• Becoming an ethical leader requires paying attention to the small decisions made every day. A pattern of ethical decision making becomes a habit, and good habits become virtues. In turn, virtues add up to character.
  • Some decisions are not obvious in terms of being good or bad. In this circumstance, it is important to be able to articulate your guiding principles, and to step back and reflect how they should guide your actions. Once your decision is made, you should stand by it, even in the face of criticism.

During the following Q&A period, Jenkins discussed his decision to invite President Barack Obama to speak at the 2009 Notre Dame Commencement ceremony. He said the decision ultimately was about “respecting the office,” despite Obama’s pro-choice views. Jenkins also described the challenge for the University in the coming years of continuing its distinctive mission and identity, resisting the “gravitational pull to be like everyone else.” In part, this means recognizing a tension between maintaining Notre Dame’s character and faith traditions, and the advancements necessary to compete with other top universities.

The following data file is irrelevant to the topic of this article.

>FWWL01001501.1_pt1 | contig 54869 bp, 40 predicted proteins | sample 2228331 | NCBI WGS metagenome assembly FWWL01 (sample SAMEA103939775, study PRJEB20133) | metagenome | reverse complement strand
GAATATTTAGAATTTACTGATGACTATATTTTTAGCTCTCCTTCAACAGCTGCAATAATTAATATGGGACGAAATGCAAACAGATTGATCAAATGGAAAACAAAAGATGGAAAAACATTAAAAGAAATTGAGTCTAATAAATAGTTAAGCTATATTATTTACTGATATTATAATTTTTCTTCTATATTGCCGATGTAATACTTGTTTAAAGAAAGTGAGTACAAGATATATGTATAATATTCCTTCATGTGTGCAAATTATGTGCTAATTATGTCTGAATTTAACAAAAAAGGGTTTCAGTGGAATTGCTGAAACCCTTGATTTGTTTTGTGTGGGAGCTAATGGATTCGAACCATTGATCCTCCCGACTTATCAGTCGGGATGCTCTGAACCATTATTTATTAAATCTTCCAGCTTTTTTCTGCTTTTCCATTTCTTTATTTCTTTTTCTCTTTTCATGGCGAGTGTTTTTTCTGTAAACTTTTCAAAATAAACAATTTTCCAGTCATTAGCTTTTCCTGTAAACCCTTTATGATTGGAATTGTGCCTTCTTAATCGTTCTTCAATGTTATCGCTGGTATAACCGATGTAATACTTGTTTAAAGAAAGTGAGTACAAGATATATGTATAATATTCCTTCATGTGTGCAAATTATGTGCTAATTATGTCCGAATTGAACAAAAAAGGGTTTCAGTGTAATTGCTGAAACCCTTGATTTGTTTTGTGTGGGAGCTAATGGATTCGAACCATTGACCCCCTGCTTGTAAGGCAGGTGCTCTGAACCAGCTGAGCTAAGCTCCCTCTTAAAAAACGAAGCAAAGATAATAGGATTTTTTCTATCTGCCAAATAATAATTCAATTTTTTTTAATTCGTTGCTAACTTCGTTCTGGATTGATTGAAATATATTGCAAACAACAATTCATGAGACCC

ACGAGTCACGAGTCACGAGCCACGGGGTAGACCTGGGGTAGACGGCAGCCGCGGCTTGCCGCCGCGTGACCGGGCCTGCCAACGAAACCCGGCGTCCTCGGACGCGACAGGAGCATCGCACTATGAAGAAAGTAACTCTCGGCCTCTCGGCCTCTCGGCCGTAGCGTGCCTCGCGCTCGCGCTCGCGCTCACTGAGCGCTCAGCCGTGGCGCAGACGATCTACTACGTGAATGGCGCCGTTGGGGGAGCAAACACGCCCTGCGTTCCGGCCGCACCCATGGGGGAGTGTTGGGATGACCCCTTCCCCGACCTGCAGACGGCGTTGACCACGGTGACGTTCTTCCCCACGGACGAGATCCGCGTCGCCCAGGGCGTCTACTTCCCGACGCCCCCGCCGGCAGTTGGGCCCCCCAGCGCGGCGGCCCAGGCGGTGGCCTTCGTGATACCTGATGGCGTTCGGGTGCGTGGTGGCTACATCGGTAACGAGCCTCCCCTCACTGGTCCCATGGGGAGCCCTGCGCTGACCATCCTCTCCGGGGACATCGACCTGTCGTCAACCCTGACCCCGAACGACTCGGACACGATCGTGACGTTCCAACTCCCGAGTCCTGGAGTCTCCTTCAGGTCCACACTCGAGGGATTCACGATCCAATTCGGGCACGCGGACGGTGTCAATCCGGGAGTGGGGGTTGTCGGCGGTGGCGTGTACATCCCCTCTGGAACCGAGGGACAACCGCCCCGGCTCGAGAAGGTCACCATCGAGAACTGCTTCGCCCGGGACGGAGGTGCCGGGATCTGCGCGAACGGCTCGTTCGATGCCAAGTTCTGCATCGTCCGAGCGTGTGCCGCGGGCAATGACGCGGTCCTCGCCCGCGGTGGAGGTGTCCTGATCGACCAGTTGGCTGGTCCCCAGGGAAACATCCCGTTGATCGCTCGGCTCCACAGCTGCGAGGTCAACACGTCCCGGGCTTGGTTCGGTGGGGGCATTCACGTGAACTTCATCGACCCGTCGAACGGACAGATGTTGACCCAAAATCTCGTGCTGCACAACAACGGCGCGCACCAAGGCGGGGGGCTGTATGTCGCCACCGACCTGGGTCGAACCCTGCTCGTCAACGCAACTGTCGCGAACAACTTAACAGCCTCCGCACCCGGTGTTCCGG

Feb. 10: Bobby Williams, foundation director for the Women’s Care Center, addressed the topic, “Economic, Emotional and Other Essential Support Provided to a New Parent and Her Child.” Williams gave a brief history of his organization and spoke about their experience counseling women in crisis pregnancies.

  • The Women’s Care Center was founded in South Bend, Ind., in 1984 by a Notre Dame professor. It has grown to become the largest Catholic pregnancy help center in the nation, operating 16 locations in Indiana, Michigan, Ohio and Wisconsin. The centers had 56,873 client visits in 2008. 
  • Women Care Center counselors have found that providing a full range of services and offering nonjudgmental counseling are the essential factors when serving women in need. Williams reported that while women need service before and during pregnancy, many also seek continued assistance and counseling for up to 3 years after giving birth. The Women’s Care Center offers prenatal medical care; supplies including clothing, cribs and diapers; and parenting classes and educational referrals, among other services.